"Any ideas?" is the most frequently-asked question in technical forums. My answer is: yes.

Report Preprocessing: SQL Server Reporting Server Group PageTotals Walkthrough, Part I: the RDL and the Server

Another boring title for another important topic. 

When I wrote, as usual I thought that was the end of it. 

Well, not exactly.  I thought I was finished writing about that technique, and that I was going to go on and write more about debugging techniques and other related subjects in RS.  It's a subject dear to my heart and, I thought, of more general interest that the specialized trick involved in reset-pagenumbers-on-group and group page totals.

As usual, I was wrong --  this time on at least two counts. 

I was wrong to think I was going to have enough time to blog in the next couple of months to start the extended report debugging technique series I had in mind (although I did allude to it briefly here).  And I was wrong to think that people weren't going to need or  want a more explicit discussion of how can you do this specific thing.

So I sat down (three weeks ago) to write down the proper code for a full-blown walkthrough, and realized I had no idea how many different areas were involved and how long it was going to take me to explain. My heart (and free time) totally failed me.

OK, I'm ready now.  I may be posting in separate parts.

Reminder: the goal

We have a group or more than one group in an RDL. One group has "pagebreak after" set for it. We want to be able to write some expression like this in our page header:

="Page "& Globals!PageNumber &" of "& Globals!TotalPages &" Report Total " & vbCRLF &
  "Page " & [Group Page Number] & " of " [Group Total Pages] " for " & [GroupLabel]

Should be a breeze, right?

Well... you can't.

Well, as you may remember from the previous discussions I've linked to above, both here and on the forums, there's no easy way to do this in RS, partly because the page headers are figured out at a different time from the body content, I think.  There's a good reason for this: pagination is going to be different for each renderer.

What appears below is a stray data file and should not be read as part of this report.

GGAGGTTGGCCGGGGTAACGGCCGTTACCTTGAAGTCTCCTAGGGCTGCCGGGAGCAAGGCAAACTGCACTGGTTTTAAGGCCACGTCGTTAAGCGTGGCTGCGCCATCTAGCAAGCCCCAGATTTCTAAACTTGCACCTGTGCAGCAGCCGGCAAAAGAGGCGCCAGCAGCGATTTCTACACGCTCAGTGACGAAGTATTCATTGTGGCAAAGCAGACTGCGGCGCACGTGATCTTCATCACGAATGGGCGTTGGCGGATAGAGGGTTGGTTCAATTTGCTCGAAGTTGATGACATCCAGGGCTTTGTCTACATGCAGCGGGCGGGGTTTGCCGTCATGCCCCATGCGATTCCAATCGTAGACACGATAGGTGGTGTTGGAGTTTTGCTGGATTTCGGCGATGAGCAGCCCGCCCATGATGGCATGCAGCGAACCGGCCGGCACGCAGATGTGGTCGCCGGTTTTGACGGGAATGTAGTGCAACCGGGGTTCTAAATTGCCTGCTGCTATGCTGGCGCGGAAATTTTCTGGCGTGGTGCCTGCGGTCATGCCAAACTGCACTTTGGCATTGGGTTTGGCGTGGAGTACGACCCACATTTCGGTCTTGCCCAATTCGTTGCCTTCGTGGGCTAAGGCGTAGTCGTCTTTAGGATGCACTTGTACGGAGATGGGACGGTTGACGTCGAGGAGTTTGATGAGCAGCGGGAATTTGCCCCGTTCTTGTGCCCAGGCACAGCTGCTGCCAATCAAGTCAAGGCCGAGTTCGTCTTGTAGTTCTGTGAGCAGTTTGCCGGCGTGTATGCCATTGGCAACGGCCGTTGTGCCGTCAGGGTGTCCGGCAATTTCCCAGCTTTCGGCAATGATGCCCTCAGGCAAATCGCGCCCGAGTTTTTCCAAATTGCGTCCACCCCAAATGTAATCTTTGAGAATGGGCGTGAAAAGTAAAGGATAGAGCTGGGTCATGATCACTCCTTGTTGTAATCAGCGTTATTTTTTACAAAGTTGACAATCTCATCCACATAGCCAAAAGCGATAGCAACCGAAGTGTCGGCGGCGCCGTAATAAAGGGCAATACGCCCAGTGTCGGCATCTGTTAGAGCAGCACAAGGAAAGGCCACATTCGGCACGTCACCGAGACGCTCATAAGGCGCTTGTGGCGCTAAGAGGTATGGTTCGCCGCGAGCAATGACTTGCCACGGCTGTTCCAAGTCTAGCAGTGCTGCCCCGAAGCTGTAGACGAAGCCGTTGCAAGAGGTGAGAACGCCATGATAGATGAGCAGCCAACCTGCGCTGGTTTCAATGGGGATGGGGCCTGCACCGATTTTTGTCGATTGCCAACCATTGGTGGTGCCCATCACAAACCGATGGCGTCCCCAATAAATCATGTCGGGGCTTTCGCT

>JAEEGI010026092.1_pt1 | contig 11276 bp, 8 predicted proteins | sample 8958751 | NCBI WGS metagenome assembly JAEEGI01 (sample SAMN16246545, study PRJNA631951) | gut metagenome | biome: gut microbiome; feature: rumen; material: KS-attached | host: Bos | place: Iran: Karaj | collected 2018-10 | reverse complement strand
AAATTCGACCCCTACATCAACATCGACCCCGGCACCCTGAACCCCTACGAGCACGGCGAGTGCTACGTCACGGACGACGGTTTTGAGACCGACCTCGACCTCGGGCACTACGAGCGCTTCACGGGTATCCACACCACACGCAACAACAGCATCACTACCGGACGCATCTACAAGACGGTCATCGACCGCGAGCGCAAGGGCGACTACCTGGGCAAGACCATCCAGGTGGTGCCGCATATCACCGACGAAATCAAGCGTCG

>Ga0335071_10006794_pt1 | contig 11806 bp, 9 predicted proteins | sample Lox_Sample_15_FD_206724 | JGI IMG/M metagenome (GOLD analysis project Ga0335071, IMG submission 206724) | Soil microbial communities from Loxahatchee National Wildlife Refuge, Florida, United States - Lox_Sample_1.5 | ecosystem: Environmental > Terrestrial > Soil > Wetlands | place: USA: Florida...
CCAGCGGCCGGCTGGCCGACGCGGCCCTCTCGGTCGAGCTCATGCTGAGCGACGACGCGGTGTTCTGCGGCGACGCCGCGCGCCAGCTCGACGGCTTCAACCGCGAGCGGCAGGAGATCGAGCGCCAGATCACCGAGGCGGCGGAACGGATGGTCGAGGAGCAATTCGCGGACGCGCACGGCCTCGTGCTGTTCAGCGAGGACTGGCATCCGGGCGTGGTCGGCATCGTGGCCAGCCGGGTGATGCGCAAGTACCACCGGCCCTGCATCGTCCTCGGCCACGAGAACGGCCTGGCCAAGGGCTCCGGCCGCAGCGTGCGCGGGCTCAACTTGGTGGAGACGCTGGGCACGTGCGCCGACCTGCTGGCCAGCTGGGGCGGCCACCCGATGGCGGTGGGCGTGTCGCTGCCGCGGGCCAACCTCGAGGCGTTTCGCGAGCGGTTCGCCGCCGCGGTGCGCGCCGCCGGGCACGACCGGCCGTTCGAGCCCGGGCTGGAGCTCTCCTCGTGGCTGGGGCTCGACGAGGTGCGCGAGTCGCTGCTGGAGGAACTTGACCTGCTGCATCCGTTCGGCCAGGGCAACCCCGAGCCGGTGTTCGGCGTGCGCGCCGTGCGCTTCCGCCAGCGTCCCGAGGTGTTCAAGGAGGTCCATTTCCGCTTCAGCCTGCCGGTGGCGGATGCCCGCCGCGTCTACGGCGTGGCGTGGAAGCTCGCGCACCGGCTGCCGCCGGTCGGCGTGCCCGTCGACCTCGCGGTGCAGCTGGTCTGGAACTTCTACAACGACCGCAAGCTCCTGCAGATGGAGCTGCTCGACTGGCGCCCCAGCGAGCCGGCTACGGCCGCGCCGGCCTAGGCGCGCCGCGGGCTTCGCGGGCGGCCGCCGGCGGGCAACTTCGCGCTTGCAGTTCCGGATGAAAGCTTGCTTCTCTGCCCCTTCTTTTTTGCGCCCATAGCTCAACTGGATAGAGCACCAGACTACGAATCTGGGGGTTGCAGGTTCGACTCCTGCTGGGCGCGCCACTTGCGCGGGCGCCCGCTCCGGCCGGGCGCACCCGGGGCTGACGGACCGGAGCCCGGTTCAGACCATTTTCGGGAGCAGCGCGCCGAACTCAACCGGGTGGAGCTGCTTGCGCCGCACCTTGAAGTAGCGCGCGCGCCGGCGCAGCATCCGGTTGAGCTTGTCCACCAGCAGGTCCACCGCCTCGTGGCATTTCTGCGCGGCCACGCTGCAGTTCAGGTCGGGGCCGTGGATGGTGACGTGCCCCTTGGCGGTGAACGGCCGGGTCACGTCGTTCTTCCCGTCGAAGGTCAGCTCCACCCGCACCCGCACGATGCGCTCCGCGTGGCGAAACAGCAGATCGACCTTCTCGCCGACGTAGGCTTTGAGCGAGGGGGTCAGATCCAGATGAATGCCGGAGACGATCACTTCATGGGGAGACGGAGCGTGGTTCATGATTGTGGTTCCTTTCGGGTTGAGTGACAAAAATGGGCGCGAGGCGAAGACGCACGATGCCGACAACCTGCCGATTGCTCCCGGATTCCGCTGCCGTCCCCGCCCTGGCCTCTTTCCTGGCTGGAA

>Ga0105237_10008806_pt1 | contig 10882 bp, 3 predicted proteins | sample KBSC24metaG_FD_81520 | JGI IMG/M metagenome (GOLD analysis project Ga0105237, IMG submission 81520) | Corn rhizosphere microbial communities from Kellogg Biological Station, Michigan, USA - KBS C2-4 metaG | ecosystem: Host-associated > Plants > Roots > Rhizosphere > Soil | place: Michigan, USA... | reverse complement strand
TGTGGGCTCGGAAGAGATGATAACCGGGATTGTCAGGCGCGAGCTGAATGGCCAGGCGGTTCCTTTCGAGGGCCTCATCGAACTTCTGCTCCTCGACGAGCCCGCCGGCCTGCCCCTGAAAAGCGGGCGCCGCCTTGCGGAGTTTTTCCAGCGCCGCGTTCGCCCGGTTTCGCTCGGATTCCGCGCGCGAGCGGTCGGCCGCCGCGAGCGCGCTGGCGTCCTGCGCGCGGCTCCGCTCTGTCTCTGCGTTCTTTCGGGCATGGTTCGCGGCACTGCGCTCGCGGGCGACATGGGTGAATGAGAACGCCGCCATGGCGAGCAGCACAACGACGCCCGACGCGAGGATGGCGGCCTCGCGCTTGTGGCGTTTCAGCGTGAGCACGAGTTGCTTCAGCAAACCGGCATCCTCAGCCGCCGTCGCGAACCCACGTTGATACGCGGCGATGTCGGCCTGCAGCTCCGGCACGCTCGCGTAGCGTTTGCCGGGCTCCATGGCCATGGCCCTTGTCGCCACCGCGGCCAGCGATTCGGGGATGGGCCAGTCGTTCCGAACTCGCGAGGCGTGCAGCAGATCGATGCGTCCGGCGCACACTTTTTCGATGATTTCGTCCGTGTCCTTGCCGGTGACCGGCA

So, and again please refer to the other posts for background, you have to hack it.  To get the group page numbers you can keep a collection of values yourself, and feed these to the page header.  To get group total page numbers you need to preprocess the report, so that you know what the group totals are at the end of the preprocess run, keeping them in a collection you can reference on the second run.

Now, we're going to look into all the things you have to do, in order to do that simple thing.

Setting the stage for this walkthrough

To simplify but cover all the necessary bases, I had to make some choices here:

  • I have chosen to do this in a server-mode report, because that seemed to me to be the more significant case and offered the more difficult challenges, so I wanted to be sure and explain them.
  • I have chosen to do this from the point of view of an ASP.NET client rather than a Winforms client -- ditto.
  • I'm not using a custom DLL, because that's beyond scope in this discussion.  I'm going to do everything in the custom code you can embed in the RDL. If you do use a custom DLL, it will actually make one step of this much more rational (whether you choose an XML approach or a database approach): setting the server security permissions properly.  Also, the code I've written here is pretty generic, so it is a good candidate for custom DLL usage.  If you want to do this in a local report, you might like to look at this post on using custom code in a local report.  If you want to do this in a custom DLL, you might like to look at this article on writing a custom code dll . Note that there are many different articles and posts on this subject, but I'm pointing to this one because it also looks at accessing database values in the custom code, which you might want to do as well (see next point).
  • I have chosen to keep my preprocess information in an XML file, while in reality you might want to send the values to a database instead. This was largely for clarity/streamlining in the example, although I like to work in XML for stuff like this.  Again, taking the database route might actually make things easier for you than what you see here. There are some caveats you'll see in this walkthrough regarding the shared variables, which you might be able to get around if you persisted everything to a database, although I'm not sure it would work to try to do things there.  See next point.
  • I am showing the code for two different renderings: HTML and PDF.  This seemed to me to cover the two significant types of rendering from the point of view of pagination: one interactive layout and one "printable" layout. Again, each renderer paginates differently and may internally do things in a different order.